Getting Started with Twilio Video

Hey there! This blog post covers an older, pre-release version of the Twilio Video SDK, so the code below likely won’t work anymore. For the very latest, check out the Twilio Video quickstart in the language of your choice.

If a picture is worth a thousand words, what is a video worth? A million? More? That’s the question we’ll look for developers like you to answer with Twilio Video, which we’ve released in a limited beta at Signal. Twilio Video makes it easy for you to connect your users by capturing every wave, groan, and belly laugh in a high-quality, peer-to-peer video conversation built on top of standard technologies like WebRTC.

But Twilio Video is about much more than providing the server-side infrastructure you’d need and drastically reducing the amount of code to write video applications with WebRTC. Twilio’s new SDKs enable cross-platform video conversations between web and native mobile clients (iOS and Android targeted initially), and cross-platform use of APIs like WebRTC’s data channel, which allows you to send arbitrary data between clients (think chat/IP messaging or screen sharing). You will also have server-side control over conversations with a rich REST API, allowing you to to intelligently manage the client-side experience from your back end code when necessary.

Twilio’s mission is to empower developers to change the way the world communicates forever, and we feel this technology is a critical step along that path. We are excited beyond words to see what you’ll build with Twilio Video.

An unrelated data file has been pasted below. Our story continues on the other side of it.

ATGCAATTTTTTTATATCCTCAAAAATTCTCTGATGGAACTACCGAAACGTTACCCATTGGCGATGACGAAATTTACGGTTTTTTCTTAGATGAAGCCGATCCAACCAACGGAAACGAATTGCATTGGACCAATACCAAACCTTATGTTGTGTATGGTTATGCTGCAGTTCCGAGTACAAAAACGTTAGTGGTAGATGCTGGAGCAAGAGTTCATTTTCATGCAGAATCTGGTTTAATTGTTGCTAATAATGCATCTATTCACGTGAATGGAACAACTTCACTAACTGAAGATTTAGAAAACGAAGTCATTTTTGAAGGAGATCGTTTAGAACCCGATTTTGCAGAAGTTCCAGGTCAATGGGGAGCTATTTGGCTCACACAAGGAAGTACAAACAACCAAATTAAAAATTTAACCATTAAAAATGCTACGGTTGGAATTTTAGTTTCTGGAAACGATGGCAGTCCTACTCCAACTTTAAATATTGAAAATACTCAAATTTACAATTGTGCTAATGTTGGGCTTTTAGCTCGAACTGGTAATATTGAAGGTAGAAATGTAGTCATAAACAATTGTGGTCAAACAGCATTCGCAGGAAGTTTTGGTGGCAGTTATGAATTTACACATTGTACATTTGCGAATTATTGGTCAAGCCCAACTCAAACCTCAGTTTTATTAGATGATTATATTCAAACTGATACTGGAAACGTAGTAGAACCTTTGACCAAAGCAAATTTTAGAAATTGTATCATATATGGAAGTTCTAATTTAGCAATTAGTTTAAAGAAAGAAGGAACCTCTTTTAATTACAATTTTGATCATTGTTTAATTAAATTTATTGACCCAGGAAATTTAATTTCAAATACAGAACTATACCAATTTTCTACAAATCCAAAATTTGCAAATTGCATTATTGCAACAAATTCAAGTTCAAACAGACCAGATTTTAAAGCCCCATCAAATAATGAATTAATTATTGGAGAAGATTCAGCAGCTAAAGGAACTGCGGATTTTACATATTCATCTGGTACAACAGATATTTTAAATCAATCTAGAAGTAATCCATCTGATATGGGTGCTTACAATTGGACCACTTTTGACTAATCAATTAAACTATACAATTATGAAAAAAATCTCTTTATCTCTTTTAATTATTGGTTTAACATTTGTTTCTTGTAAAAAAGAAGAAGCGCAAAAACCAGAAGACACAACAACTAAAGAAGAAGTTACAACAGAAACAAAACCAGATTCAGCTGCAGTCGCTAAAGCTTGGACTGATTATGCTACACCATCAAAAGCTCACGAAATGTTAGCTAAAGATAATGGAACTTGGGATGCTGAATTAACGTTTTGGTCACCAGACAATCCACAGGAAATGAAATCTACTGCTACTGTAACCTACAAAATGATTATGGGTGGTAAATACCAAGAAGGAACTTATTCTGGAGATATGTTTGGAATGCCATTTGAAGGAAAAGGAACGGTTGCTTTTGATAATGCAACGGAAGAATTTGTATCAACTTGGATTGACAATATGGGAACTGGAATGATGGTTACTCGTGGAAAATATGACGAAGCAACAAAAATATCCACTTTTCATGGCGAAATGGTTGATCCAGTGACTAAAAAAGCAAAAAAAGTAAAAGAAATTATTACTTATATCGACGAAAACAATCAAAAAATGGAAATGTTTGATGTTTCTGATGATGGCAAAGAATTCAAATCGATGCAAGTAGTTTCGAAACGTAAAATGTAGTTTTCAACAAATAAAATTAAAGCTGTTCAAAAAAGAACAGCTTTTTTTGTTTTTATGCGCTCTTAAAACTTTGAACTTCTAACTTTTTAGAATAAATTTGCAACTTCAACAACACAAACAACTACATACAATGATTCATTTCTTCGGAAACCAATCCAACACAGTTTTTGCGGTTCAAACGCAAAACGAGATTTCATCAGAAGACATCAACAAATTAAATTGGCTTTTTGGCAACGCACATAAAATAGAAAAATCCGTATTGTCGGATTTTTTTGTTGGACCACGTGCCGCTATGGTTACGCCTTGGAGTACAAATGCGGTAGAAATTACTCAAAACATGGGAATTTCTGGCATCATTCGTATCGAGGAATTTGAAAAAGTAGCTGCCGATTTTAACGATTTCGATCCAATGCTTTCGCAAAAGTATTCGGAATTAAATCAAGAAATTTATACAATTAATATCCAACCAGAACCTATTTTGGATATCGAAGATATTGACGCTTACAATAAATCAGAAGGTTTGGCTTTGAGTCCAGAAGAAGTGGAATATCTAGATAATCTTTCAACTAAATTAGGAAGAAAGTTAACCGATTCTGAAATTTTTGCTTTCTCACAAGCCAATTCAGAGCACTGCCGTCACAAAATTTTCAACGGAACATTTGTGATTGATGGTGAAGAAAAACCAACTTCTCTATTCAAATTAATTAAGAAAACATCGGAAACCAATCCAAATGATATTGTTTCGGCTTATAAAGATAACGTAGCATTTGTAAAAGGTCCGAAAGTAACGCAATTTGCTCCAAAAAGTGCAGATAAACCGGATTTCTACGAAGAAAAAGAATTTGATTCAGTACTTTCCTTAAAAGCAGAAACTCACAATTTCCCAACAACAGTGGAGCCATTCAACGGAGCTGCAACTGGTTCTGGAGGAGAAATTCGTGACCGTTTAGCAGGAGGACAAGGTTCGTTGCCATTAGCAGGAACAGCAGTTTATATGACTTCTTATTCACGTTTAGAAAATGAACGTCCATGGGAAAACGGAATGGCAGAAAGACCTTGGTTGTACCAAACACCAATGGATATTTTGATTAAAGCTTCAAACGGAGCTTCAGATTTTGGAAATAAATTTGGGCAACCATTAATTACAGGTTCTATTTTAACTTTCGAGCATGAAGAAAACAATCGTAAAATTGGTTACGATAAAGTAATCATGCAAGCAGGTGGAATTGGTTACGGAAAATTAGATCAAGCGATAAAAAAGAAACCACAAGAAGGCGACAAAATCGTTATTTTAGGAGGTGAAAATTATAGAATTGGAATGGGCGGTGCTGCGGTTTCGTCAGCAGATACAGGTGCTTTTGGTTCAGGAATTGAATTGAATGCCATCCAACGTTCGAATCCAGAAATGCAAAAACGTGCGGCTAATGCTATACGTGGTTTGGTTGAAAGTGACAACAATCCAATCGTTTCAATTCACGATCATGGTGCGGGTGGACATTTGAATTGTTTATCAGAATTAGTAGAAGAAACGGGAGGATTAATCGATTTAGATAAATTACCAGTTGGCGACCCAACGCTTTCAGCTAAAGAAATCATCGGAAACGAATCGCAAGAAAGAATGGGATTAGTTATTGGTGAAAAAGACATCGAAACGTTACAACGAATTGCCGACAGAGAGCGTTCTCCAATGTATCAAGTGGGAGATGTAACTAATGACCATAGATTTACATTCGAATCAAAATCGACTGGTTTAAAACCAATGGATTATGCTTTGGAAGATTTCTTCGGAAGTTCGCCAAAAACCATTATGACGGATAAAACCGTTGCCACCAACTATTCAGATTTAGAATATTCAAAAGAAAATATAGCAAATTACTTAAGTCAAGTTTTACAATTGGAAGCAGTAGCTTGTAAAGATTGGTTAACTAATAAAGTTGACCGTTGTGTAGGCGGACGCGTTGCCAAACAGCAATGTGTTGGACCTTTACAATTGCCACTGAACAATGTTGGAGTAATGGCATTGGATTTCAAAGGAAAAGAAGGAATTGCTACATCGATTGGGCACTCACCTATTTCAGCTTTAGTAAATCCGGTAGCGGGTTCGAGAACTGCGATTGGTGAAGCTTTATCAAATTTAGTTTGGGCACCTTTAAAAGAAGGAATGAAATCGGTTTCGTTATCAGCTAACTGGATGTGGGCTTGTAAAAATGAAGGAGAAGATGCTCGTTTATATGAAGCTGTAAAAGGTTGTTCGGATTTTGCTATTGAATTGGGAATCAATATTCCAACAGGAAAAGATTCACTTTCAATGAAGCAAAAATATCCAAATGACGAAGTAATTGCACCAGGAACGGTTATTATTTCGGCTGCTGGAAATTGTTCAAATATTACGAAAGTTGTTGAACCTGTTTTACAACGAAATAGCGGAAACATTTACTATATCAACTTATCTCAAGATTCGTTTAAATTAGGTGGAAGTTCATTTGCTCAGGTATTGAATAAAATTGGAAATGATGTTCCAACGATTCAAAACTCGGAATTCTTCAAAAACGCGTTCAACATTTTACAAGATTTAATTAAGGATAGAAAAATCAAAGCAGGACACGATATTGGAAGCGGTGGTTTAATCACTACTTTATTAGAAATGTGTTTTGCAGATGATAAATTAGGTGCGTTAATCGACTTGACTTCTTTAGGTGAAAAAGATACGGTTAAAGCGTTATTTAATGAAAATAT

In this tutorial, we’ll show you how to get started with Twilio Video in desktop web browsers that support WebRTC (recent Chrome and Firefox builds should do the trick). We’ll show you the server-side code you’ll need to write to power video (spoiler alert, it’s not much) and many of the JavaScript APIs you’ll have available to build a communication experience in the browser. Sound like a plan? Then let’s get cracking!

What You’ll Need

  • Twilio Account and Access to the Video Beta Program (All Signal Attendees!)
  • Node.js installed on your system for the required back-end components (we’re using Node.js in this example, but Twilio’s helper libraries are available in C#, Java, Ruby, PHP, and Python also)
  • A WebRTC enabled browser – the latest Chrome and Firefox releases should do nicely

What You’ll Build

  • A basic video calling application with two parties in the browser
  • A backend to handle generating capability tokens using your Twilio account

Let’s get to it!

Building the Video Calling Interface

Most of the fireworks for Twilio Video will be launched in the browser, so let’s start here! We’ll begin by creating a single HTML page that will become our video chat application. This page will be served by your web application as-is, and with a little bit of JavaScript and CSS will form 100% of the UI for this example.

In the static asset directory of our application, we have a file called “index.html”. We need two chunks of UI to power our application – one to allow the user to enter a name (which will allow other users to video call them using that name), and another chunk to either accept or initiate an outbound video call.